Roger Stone, the Perp Walk, and Shame’s Role in White-Collar Cases
Posted On February 14, 2019
The recent arrest of Trump confidante Roger Stone brings to the fore once again the ‘perp walk,’ an occasion when an arrested defendant is displayed for the media. What is the history of the ‘perp walk’? What is its justification and rationale? Are there limits to it? What – if anything – can lawyers and clients do to protect themselves from running the gauntlet?
history of the perp walk is a long one — frequently infamous, sometimes
disastrous. During the French Revolution, aristocrats were rolled through mobs
on their way to the guillotine. English church
reformers in the 16th century were similarly paraded about before
being burned at the stake. William Wallace, the 14th-century Scottish
rebel, was taken through London’s streets before his execution. As World War II
drew to a close, French women whom the community believed collaborated with the
occupying Nazis (the “collabos”) had
their heads shaved and were mocked in public.
President Kennedy’s assassin, Lee Harvey Oswald, was shot dead during a
United States, the practice has been in place for nearly a century, especially
in major metropolitan areas like New York.
In the 1930s, the FBI found it useful to publicize its search for and
apprehension (or killing) of famous bank robbers. About the same time, film
technology had progressed to the point that newspaper-photographers could take
high quality photographs while everyone – photographer, handcuffed defendant
and law enforcement – was on the move. Current Trump lawyer and former United
States Attorney for the Southern District of New York Rudolph Giuliani
frequently used perp walks in prosecutions of Wall Street executives. There have
been perp walks of mobsters (John Gotti), officials of international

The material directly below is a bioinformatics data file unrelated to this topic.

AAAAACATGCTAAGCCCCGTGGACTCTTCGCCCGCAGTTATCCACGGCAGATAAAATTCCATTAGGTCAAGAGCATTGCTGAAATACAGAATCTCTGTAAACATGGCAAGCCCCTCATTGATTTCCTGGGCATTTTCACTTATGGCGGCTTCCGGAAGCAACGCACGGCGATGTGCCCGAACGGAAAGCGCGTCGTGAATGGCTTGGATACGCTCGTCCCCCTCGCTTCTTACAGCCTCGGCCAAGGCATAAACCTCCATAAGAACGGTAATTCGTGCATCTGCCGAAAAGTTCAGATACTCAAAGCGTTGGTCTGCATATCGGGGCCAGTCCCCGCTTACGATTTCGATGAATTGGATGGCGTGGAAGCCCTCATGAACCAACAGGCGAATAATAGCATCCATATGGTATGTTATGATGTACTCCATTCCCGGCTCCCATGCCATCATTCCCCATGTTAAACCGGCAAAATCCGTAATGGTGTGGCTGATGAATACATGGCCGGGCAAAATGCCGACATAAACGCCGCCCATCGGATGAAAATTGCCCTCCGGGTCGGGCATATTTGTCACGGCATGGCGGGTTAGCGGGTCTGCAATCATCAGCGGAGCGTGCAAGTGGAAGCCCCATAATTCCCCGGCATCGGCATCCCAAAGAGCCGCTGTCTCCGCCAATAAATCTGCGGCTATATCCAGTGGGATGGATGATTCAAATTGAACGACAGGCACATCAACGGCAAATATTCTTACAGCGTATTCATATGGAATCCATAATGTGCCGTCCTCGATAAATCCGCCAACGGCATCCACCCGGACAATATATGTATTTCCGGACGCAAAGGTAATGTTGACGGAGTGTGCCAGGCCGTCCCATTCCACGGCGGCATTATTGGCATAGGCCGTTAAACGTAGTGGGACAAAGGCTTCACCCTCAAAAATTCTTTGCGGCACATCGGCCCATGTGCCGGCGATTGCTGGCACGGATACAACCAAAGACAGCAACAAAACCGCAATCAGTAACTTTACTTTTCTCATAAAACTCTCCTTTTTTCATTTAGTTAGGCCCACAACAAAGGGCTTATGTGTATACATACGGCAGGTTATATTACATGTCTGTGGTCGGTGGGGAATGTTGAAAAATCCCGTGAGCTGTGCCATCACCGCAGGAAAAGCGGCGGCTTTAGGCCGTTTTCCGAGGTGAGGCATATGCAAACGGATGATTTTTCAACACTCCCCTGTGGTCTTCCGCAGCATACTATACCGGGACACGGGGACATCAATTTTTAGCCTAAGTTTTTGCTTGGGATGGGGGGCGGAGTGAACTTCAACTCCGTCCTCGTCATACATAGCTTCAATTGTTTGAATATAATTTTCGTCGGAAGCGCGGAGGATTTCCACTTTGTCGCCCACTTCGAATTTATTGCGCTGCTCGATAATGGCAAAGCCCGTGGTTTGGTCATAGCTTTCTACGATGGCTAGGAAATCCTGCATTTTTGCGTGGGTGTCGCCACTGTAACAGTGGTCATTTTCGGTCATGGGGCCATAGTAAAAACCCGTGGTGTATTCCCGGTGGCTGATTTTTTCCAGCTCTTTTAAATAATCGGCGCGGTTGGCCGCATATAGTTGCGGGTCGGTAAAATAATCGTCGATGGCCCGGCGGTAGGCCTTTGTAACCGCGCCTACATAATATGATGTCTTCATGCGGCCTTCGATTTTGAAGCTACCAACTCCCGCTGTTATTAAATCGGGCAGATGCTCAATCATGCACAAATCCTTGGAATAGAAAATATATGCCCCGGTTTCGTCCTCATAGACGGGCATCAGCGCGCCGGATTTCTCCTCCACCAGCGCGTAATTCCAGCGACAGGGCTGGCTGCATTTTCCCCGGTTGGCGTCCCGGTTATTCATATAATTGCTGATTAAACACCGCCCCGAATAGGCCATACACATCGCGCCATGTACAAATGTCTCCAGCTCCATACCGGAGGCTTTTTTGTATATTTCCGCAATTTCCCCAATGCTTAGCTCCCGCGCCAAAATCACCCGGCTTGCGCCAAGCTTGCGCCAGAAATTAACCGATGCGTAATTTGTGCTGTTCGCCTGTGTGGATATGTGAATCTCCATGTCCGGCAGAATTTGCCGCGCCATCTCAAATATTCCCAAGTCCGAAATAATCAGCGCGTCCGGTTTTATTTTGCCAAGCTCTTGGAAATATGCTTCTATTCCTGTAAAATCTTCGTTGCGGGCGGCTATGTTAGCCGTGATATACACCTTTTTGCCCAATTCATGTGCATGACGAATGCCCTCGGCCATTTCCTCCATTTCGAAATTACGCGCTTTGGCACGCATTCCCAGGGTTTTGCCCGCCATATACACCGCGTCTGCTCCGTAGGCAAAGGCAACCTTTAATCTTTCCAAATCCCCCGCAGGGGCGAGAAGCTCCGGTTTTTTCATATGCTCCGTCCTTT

organizations (Dominique Strauss-Kahn) and, more recently, media moguls (Harvey
Weinstein), actors (Kevin Spacey) and former Trump lawyer Michael Cohen.
“perp” in “perp walk” is, of course, short for “perpetrator.” A “perpetrator,”
the Oxford English Dictionary reminds us, is “one who perpetrates or commits
(an evil deed).” The word has been used in this sense since at least 1570,
according to the OED, which further points out that “in Latin, the thing
perpetrated might be good or bad; but in English the verb, having been first
used in the statutes in reference to the committing of crimes, has been
associated with evil deeds.”
than a philology lesson, these definitions point us to a foundational curiosity
of the perp walk: the individual arrested is a defendant, one charged with the crime. He or she is not a “perpetrator”
of anything. No judicial process has
determined that he has committed “an evil deed.” Yet, when handcuffed and a bit disheveled,
usually because the arrest is in the early morning hours, the defendant
certainly looks guilty, an image that can become ingrained in the minds of the
When is a perp walk legitimate, and when is it not? And, legitimate or not, is there anything that you as a lawyer can do to avoid it for your client? Read the full article here.